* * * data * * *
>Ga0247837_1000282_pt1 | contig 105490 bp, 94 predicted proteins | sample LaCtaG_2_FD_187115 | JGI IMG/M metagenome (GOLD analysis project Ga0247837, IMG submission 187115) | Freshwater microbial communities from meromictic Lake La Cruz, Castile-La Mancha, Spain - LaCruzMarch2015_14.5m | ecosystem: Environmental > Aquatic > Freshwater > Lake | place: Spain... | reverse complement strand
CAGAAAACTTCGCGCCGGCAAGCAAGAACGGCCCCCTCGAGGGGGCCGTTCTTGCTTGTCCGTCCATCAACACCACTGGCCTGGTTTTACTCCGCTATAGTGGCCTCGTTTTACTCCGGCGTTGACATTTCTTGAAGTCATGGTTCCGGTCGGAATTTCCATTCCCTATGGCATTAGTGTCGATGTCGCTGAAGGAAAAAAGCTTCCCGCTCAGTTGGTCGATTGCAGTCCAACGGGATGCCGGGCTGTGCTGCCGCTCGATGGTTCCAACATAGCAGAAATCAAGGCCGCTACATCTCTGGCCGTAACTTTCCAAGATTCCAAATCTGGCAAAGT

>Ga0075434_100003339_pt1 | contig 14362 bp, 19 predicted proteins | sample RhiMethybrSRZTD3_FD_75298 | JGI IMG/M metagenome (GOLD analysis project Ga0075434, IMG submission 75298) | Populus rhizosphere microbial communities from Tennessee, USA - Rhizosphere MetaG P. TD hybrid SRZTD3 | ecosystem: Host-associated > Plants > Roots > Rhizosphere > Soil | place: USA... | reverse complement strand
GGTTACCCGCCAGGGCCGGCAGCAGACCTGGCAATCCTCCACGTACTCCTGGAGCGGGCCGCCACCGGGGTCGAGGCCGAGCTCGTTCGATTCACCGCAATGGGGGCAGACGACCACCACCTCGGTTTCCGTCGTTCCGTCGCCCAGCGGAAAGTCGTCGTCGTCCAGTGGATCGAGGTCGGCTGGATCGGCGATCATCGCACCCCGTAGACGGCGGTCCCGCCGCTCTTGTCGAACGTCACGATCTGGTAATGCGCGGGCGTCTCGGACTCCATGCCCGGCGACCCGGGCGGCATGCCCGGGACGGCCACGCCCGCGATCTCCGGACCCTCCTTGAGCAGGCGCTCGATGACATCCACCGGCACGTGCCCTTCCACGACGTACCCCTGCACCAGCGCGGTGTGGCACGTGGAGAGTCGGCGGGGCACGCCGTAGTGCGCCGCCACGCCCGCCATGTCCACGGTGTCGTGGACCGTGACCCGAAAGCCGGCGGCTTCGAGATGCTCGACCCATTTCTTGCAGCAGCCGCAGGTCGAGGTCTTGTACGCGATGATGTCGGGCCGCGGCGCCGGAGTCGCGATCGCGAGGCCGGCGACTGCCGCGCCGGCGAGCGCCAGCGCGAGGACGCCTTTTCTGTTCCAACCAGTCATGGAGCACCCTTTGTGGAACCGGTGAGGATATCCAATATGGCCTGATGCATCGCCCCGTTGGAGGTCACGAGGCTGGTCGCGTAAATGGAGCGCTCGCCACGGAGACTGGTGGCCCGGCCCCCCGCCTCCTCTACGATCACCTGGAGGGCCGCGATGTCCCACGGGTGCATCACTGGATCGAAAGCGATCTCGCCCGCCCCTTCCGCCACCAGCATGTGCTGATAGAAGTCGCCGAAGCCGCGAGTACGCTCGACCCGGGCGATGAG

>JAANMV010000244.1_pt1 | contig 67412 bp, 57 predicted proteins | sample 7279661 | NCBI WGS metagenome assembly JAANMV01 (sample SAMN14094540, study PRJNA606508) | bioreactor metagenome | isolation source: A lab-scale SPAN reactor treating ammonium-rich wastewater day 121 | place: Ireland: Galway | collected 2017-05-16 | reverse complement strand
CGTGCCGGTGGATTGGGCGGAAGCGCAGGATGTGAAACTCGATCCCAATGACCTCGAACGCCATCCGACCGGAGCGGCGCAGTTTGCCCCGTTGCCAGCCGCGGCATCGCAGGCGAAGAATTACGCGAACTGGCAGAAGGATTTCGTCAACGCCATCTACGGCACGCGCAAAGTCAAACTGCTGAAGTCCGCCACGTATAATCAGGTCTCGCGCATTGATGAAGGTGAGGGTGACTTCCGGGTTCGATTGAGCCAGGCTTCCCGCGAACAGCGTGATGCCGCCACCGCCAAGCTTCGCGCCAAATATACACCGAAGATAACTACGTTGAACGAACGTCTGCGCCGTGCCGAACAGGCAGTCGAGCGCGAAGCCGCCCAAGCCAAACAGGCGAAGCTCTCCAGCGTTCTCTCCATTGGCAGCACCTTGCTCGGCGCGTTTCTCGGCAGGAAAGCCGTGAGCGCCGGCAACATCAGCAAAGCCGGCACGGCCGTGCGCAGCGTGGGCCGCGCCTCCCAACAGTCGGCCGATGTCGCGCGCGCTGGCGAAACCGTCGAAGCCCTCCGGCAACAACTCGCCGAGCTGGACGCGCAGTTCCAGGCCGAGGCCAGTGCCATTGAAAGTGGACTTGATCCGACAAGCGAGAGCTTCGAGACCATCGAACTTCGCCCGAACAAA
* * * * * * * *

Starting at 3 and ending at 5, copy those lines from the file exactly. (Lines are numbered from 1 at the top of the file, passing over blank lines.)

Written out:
>Ga0075434_100003339_pt1 | contig 14362 bp, 19 predicted proteins | sample RhiMethybrSRZTD3_FD_75298 | JGI IMG/M metagenome (GOLD analysis project Ga0075434, IMG submission 75298) | Populus rhizosphere microbial communities from Tennessee, USA - Rhizosphere MetaG P. TD hybrid SRZTD3 | ecosystem: Host-associated > Plants > Roots > Rhizosphere > Soil | place: USA... | reverse complement strand
GGTTACCCGCCAGGGCCGGCAGCAGACCTGGCAATCCTCCACGTACTCCTGGAGCGGGCCGCCACCGGGGTCGAGGCCGAGCTCGTTCGATTCACCGCAATGGGGGCAGACGACCACCACCTCGGTTTCCGTCGTTCCGTCGCCCAGCGGAAAGTCGTCGTCGTCCAGTGGATCGAGGTCGGCTGGATCGGCGATCATCGCACCCCGTAGACGGCGGTCCCGCCGCTCTTGTCGAACGTCACGATCTGGTAATGCGCGGGCGTCTCGGACTCCATGCCCGGCGACCCGGGCGGCATGCCCGGGACGGCCACGCCCGCGATCTCCGGACCCTCCTTGAGCAGGCGCTCGATGACATCCACCGGCACGTGCCCTTCCACGACGTACCCCTGCACCAGCGCGGTGTGGCACGTGGAGAGTCGGCGGGGCACGCCGTAGTGCGCCGCCACGCCCGCCATGTCCACGGTGTCGTGGACCGTGACCCGAAAGCCGGCGGCTTCGAGATGCTCGACCCATTTCTTGCAGCAGCCGCAGGTCGAGGTCTTGTACGCGATGATGTCGGGCCGCGGCGCCGGAGTCGCGATCGCGAGGCCGGCGACTGCCGCGCCGGCGAGCGCCAGCGCGAGGACGCCTTTTCTGTTCCAACCAGTCATGGAGCACCCTTTGTGGAACCGGTGAGGATATCCAATATGGCCTGATGCATCGCCCCGTTGGAGGTCACGAGGCTGGTCGCGTAAATGGAGCGCTCGCCACGGAGACTGGTGGCCCGGCCCCCCGCCTCCTCTACGATCACCTGGAGGGCCGCGATGTCCCACGGGTGCATCACTGGATCGAAAGCGATCTCGCCCGCCCCTTCCGCCACCAGCATGTGCTGATAGAAGTCGCCGAAGCCGCGAGTACGCTCGACCCGGGCGATGAG

>JAANMV010000244.1_pt1 | contig 67412 bp, 57 predicted proteins | sample 7279661 | NCBI WGS metagenome assembly JAANMV01 (sample SAMN14094540, study PRJNA606508) | bioreactor metagenome | isolation source: A lab-scale SPAN reactor treating ammonium-rich wastewater day 121 | place: Ireland: Galway | collected 2017-05-16 | reverse complement strand